8 Satisfying Career Goals

When we think of career goals, we often think of promotions as the pinnacle. Such thinking is rooted in the career ladder concept, whereby the only direction worth traveling is upwards. It’s in this way that we secure more money, more status, more prestige, and so on. With the so-called “great resignation” prompting many to both reassess their lives and careers and also to put this thinking into action via a change in jobs or career, this concept of precisely what we want to get out of our careers has seldom been more important.

In Promotions Are SO Yesterday, Julie Winkle Giulioni makes a case for various other forms of career benefits that can give us as many, if not more, positives than a promotion. When she conducted a study of 750 professionals from around the world, eight factors emerged that provided alternative ways of growing beyond a traditional promotion.

  1. Contribution – There has been so much written about purpose and meaning in recent years that it is perhaps no surprise that the #1 choice of respondents was the ability to do work that allowed them to make a real difference and aligned with their purpose and values. It should really come as no surprise by now that giving employees this can be hugely important to engaging and retaining them.
  2. Competence – Similarly well documented in recent years is the strong desire among employees to receive professional training and development. This desire is exacerbated by the intense technical changes impacting the world of work today, which can create a strong sense of uncertainty about one’s career path and prospects. Providing people with the skills they need to thrive, both in their immediate role and in whatever roles the future may crop up, is a well-proven path to a happy and engaged workforce.
  3. Confidence – This is less about self-confidence, although that is clearly important, and more to do with managers having confidence in their team and trusting them to do a good job. The notion of servant leadership is well established, and there is a significant element of that here, but also trusting employees to both do a good job and also do the right thing. We’ve seen bad examples of this during the pandemic in which surveillance and mistrust have been sadly all too evident.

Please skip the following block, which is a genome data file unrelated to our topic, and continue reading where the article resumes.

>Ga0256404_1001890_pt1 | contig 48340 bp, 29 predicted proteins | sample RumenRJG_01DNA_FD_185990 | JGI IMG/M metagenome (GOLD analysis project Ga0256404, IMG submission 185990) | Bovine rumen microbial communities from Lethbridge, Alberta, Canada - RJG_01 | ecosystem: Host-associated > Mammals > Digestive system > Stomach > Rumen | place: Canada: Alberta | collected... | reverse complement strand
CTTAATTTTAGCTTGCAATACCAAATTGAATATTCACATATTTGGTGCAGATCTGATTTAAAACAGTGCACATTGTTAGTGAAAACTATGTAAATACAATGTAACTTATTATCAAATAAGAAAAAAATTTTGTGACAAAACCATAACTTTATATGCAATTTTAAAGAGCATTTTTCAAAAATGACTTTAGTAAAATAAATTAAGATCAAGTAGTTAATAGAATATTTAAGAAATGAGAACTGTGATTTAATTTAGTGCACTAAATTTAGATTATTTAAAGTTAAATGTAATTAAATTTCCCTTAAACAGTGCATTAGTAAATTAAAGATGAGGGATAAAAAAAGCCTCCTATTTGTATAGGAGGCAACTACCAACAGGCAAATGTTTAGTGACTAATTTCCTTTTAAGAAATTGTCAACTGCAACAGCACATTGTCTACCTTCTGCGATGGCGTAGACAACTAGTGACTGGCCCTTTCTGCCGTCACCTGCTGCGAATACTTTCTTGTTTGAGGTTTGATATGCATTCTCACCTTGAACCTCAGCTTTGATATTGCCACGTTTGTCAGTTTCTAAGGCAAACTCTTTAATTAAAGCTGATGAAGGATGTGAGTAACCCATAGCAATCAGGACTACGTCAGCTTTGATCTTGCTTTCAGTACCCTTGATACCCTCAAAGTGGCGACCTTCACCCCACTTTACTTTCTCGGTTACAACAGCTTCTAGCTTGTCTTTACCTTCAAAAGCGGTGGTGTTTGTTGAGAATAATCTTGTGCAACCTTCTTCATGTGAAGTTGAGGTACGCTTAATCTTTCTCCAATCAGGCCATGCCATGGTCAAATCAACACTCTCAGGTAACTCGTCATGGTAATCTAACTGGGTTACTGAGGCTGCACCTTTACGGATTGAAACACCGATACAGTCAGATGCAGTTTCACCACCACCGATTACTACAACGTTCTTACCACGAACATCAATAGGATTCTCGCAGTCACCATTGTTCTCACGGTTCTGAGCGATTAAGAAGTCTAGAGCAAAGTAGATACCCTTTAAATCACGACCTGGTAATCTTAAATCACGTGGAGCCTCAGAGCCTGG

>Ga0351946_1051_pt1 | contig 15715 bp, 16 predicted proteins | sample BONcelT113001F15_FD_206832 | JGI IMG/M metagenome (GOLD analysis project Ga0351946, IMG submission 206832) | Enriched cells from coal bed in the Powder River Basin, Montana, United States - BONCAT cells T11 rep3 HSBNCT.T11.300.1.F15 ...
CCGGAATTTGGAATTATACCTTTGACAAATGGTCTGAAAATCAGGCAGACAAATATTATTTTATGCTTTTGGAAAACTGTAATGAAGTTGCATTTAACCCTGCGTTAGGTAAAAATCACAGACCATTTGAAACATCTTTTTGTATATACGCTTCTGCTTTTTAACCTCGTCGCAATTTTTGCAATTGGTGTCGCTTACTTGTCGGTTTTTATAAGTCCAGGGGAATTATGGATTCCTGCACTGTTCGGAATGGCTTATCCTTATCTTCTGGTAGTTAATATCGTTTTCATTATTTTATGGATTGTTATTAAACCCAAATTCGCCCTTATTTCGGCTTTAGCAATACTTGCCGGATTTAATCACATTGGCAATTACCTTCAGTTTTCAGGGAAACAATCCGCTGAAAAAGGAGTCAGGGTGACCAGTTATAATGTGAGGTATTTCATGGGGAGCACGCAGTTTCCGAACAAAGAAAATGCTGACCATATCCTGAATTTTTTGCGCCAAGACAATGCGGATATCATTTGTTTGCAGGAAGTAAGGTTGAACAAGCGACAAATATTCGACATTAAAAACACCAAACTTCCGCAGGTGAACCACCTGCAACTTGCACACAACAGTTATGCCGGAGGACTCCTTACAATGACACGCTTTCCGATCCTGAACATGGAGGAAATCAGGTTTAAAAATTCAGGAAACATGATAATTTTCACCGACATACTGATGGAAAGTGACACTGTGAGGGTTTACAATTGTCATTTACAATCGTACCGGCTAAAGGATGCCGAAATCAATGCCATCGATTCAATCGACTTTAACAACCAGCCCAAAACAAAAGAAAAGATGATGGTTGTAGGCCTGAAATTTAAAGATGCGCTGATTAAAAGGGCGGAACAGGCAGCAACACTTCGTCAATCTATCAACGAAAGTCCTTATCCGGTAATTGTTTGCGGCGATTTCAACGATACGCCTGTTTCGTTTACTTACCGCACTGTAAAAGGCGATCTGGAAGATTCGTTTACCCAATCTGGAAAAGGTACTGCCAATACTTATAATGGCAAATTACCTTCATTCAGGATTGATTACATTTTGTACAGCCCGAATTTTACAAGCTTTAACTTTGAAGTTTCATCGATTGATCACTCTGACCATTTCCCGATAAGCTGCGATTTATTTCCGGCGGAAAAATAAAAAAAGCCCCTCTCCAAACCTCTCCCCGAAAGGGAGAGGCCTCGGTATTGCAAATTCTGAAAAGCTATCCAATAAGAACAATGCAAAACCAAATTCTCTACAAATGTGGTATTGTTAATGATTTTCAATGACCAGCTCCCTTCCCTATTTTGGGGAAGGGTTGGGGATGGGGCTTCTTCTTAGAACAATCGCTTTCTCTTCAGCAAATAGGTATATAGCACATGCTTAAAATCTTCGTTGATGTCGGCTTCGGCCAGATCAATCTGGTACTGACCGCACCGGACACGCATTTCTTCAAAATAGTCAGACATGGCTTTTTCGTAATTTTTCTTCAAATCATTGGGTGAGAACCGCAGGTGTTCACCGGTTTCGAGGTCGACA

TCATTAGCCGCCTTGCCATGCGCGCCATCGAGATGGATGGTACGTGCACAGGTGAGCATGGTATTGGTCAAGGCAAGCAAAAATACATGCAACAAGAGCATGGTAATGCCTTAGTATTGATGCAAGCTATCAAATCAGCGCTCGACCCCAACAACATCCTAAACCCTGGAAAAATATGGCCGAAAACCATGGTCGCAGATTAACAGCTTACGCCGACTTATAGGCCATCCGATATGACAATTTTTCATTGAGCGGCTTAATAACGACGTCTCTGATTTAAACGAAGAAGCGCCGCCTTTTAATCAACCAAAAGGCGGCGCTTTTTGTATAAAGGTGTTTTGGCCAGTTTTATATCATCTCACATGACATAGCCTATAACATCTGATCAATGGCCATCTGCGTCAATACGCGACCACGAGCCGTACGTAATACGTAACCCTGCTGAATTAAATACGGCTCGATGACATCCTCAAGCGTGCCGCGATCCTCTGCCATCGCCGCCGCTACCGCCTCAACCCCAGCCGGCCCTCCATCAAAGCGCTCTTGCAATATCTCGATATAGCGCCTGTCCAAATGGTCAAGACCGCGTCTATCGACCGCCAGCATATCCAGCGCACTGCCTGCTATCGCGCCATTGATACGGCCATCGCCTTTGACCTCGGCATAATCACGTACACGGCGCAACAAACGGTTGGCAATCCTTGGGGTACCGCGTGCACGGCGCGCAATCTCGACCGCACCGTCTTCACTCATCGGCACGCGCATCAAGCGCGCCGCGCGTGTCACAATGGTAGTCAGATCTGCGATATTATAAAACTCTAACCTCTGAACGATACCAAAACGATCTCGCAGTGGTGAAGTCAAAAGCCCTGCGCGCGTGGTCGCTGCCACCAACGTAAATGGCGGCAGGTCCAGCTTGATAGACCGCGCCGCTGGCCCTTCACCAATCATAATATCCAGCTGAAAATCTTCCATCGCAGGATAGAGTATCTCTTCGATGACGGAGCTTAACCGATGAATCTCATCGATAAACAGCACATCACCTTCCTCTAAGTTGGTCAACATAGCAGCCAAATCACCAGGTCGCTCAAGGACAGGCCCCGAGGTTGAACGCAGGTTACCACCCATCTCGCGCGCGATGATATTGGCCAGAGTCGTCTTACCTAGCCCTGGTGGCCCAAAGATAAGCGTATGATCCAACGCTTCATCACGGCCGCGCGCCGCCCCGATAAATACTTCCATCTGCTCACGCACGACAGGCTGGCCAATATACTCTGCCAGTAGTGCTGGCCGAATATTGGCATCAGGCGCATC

4. Connection – We are in the midst of the so-called “lonely century,” and the pandemic has underlined the importance of human connectivity. This is undoubtedly the case in the workplace, where various studies have shown that having good relationships with colleagues is a good indicator of our likelihood of staying with an employer. This is perhaps something to keep in mind during any discussions around remote or hybrid working in the post-pandemic landscape.
  5. Challenge – Harvard’s Teresa Amabile highlighted the motivating power of progress a decade ago, so the finding that we’re heavily motivated by being stretched and making progress in our careers should come as no surprise. As humans, we thrive by being stretched beyond our comfort zones, so managers can engage employees by providing this in some way.
  6. Contentment – Winkle Giulioni believes that contentment at work comes via an experience of satisfaction, ease, and joy in our work.
  7. Choice – When Dan Pink examined what motivates us at work in his best-seller Drive, autonomy came out as the primary determining factor, and this has been reinforced numerous times since then, whether for salaried employees or gig workers. The ability to have control and choice over when, where, how, and what we work on has been well-proven to be highly motivating.
  8. Climb – In last place in the “what motivates us” league table is the kind of career progression traditionally associated with success.

“These findings should be welcome news for weary, wary managers everywhere,” Winkle Giulioni writes. “For years, conventional wisdom has instilled the belief that the bulk of employees are always angling for another role or to take the next step up the ladder. This kind of thinking has caused many managers to avoid career conversations altogether, assuming that they cannot offer the growth their people want.”

None of the factors outlined in her research should be news to managers who have their eye on the ball, but at a time when retention is harder than ever, these factors should perhaps be considered in order to engage better the talent you have.


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